From patients to policy
Medical students are deeply valuable in helping to improve the health system
Mahiben (Ben) Maruthappu is a senior fellow at NHS England, advising chief executive officer Simon Stevens. Despite his high profile role he is still a junior doctor. He was educated at Cambridge, Oxford, and Harvard and has worked for the World Health Organization (WHO). In early 2015 he was the first person from the UK healthcare field to be included in Forbes magazine’s “30 Under 30: the Entrepreneurs Making Healthcare Digital.”
Describe your current role
I serve as a senior fellow to Simon Stevens, the chief executive officer of NHS England, and helped develop the Five Year Forward View, published in October 2014, which outlined ambitions for the NHS over the next five years. Since then I’ve focused on delivering elements of the Forward View, including initiatives such as the NHS Innovation Accelerator (NIA), which aims to scale tried and tested innovations across the health service, and test bed sites where different innovations, such as devices, sensors, bioinformatics, and workforce models can be blended and tested in combination.
I applied for the position as I thought it would be a fantastic opportunity to understand and contribute to the NHS at a national level. I’m a strong believer in developing a range of skills, clinical and non-clinical, in parallel during training.
What is your average day like?
No two days are the same, making my role exciting but unpredictable. I recently started a day with a meeting at the Academy of Medical Royal Colleges where I discussed how the health of NHS staff could be improved. After this I visited UCL Partners where I looked into next steps for the NHS Innovation Accelerator. In the afternoon, I spent time developing the strategy for the National Diabetes Prevention Programme with collaborators at Public Health England (PHE) and Diabetes UK. I later conducted analytics work around accident and emergency performance, before speaking at an evening event on medical leadership.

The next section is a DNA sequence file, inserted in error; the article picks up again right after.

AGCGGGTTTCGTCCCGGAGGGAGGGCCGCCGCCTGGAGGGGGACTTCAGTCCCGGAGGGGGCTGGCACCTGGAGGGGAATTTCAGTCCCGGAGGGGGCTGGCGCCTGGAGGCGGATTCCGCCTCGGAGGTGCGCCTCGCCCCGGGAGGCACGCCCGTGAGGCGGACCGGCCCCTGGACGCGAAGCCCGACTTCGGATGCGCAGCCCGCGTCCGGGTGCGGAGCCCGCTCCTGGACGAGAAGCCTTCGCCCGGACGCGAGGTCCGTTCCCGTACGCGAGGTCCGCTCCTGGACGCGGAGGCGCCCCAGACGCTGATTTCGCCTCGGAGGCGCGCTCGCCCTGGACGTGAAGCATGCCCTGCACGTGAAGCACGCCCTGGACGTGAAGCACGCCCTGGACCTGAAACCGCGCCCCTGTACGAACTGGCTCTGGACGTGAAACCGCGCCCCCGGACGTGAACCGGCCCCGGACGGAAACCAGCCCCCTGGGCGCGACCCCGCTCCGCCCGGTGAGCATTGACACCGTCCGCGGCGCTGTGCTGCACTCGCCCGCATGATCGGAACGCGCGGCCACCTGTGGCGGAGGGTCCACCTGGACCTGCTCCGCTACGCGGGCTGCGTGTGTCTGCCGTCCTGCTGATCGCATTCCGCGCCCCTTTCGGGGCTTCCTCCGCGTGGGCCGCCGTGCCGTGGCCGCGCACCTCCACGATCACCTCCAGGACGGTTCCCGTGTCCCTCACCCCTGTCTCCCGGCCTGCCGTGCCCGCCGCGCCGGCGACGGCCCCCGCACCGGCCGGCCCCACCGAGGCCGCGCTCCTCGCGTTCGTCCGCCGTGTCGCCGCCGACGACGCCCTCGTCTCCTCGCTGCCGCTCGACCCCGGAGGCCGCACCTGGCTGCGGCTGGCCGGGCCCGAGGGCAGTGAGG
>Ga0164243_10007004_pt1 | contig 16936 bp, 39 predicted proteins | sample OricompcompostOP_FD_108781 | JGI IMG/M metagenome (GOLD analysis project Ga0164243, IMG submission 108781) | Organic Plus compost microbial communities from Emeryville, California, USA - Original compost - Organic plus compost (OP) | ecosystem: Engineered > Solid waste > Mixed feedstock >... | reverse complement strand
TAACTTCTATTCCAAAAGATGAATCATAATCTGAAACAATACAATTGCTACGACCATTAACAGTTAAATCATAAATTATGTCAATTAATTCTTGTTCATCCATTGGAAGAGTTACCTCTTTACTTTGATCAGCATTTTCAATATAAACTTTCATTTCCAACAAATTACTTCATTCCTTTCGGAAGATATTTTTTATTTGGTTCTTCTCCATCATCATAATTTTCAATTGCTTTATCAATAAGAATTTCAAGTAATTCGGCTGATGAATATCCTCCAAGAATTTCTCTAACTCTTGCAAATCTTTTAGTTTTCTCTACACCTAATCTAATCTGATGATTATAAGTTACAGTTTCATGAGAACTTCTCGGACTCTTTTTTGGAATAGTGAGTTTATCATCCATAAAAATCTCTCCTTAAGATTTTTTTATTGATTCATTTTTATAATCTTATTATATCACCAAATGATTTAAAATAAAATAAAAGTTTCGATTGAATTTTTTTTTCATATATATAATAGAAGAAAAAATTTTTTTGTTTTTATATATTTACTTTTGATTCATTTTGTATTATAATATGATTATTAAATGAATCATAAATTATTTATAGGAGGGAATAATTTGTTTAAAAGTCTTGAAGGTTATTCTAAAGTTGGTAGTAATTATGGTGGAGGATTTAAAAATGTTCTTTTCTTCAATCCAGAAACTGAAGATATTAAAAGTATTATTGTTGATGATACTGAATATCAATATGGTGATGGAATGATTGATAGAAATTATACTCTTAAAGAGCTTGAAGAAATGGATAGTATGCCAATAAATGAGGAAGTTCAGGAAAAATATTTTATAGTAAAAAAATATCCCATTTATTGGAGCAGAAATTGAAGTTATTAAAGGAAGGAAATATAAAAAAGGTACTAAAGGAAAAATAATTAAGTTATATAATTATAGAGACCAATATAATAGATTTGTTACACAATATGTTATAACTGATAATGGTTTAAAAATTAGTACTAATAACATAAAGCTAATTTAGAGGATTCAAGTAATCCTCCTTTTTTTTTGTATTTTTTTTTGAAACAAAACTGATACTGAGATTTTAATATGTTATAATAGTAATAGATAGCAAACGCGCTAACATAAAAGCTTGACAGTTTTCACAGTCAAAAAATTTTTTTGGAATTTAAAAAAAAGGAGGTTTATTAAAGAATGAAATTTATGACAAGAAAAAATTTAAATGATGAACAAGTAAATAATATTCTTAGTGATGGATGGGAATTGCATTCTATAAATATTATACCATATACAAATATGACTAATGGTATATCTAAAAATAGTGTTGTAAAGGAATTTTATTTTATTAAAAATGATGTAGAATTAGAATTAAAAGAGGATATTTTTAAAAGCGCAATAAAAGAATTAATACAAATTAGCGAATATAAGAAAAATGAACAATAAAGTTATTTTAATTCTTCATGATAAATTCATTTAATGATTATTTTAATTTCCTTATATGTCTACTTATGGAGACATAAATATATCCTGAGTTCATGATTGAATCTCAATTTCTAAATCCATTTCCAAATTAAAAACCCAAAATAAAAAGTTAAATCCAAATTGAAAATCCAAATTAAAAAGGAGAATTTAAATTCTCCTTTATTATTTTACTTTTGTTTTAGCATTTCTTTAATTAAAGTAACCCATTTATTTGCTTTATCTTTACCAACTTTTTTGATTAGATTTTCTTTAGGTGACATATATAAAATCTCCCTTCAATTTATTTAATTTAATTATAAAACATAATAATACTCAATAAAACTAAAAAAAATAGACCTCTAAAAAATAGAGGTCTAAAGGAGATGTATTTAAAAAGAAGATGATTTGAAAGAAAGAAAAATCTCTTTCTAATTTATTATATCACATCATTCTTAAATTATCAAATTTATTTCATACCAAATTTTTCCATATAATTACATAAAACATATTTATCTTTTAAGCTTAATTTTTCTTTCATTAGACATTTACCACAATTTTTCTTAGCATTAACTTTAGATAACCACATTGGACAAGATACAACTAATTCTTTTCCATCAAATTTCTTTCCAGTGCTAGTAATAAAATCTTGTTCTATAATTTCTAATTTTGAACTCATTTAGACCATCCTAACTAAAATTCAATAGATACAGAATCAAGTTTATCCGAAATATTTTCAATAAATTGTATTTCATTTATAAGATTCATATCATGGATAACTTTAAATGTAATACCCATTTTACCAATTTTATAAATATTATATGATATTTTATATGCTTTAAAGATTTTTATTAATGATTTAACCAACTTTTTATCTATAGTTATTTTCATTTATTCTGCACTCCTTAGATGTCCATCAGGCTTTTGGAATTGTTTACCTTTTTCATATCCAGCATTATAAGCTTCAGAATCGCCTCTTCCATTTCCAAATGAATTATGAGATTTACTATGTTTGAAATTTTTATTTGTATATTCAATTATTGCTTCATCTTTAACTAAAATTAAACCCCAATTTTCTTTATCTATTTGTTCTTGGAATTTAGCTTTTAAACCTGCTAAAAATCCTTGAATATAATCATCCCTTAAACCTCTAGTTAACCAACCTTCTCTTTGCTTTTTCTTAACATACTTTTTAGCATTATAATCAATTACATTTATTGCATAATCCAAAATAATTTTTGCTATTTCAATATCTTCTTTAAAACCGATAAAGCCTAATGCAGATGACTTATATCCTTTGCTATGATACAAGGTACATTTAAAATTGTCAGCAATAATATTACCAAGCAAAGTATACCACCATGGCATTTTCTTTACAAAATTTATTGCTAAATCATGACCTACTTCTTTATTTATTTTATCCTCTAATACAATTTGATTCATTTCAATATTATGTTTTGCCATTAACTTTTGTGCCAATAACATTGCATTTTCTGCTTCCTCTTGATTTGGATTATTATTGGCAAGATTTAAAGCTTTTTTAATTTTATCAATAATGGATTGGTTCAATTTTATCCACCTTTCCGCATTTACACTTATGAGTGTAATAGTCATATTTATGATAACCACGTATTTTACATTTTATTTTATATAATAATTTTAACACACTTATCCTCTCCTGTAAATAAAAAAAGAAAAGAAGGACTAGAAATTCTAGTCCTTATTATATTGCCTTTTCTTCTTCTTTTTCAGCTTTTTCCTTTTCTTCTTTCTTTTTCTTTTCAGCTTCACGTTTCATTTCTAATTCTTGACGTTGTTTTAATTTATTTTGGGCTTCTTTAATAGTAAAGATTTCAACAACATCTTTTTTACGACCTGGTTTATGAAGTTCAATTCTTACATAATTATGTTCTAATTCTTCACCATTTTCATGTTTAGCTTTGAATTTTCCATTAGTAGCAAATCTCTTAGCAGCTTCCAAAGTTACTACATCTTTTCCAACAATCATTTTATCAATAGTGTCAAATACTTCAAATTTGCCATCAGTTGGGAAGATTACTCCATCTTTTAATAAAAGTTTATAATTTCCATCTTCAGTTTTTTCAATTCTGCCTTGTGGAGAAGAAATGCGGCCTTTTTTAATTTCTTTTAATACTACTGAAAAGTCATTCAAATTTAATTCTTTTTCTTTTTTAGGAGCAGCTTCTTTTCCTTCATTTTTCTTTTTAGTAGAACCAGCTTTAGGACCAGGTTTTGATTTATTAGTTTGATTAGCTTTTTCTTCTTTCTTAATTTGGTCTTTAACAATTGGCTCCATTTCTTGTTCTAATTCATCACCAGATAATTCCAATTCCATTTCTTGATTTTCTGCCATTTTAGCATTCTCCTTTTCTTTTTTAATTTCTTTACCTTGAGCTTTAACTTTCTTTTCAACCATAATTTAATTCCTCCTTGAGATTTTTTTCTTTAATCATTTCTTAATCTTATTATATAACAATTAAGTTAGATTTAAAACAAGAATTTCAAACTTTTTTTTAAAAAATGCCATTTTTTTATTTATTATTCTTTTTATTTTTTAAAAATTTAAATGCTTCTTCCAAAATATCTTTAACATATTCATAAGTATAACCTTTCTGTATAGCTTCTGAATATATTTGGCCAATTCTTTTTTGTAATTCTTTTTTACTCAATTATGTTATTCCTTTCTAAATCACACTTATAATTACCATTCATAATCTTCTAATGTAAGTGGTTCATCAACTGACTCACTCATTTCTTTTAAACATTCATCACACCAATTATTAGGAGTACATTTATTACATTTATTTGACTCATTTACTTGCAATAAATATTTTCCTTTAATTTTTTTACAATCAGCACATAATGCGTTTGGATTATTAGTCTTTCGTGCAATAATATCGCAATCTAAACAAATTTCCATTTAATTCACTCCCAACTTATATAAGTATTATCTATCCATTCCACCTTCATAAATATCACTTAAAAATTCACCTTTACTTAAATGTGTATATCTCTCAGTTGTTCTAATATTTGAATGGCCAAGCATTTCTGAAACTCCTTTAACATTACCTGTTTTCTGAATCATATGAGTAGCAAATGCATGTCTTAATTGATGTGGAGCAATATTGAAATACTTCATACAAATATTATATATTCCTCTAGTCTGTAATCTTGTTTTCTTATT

How did you first get involved with leadership?
In my first year of medical school I ran a charity offering services to housebound and elderly people. This entailed fulfilling work and managerial responsibilities. I later became involved with other healthcare organisations that offered the opportunity to use a similar combination of skills, while appreciating the processes that underlie management, marketing, event coordination, and sponsorship. Establishing the UK Medical Students’ Association (www.UKMSA.org) gave me my first insight into thinking at a national level.
When did you start to take an interest in policy and the bigger picture?
My first real insight into policy came when I was 23 and moved to the US to study at Harvard as a Kennedy Scholar. I was exposed to the potential impact healthcare policy and management could have. While I was there I saw the significant coverage of the development of the Patient Protection and Affordable Care Act (PPACA), commonly known as Obamacare, and the WHO was entering its own reforms. After realising the role policy can play in improving care for populations, I became passionate about gaining more experience and better understanding of how different health systems are composed.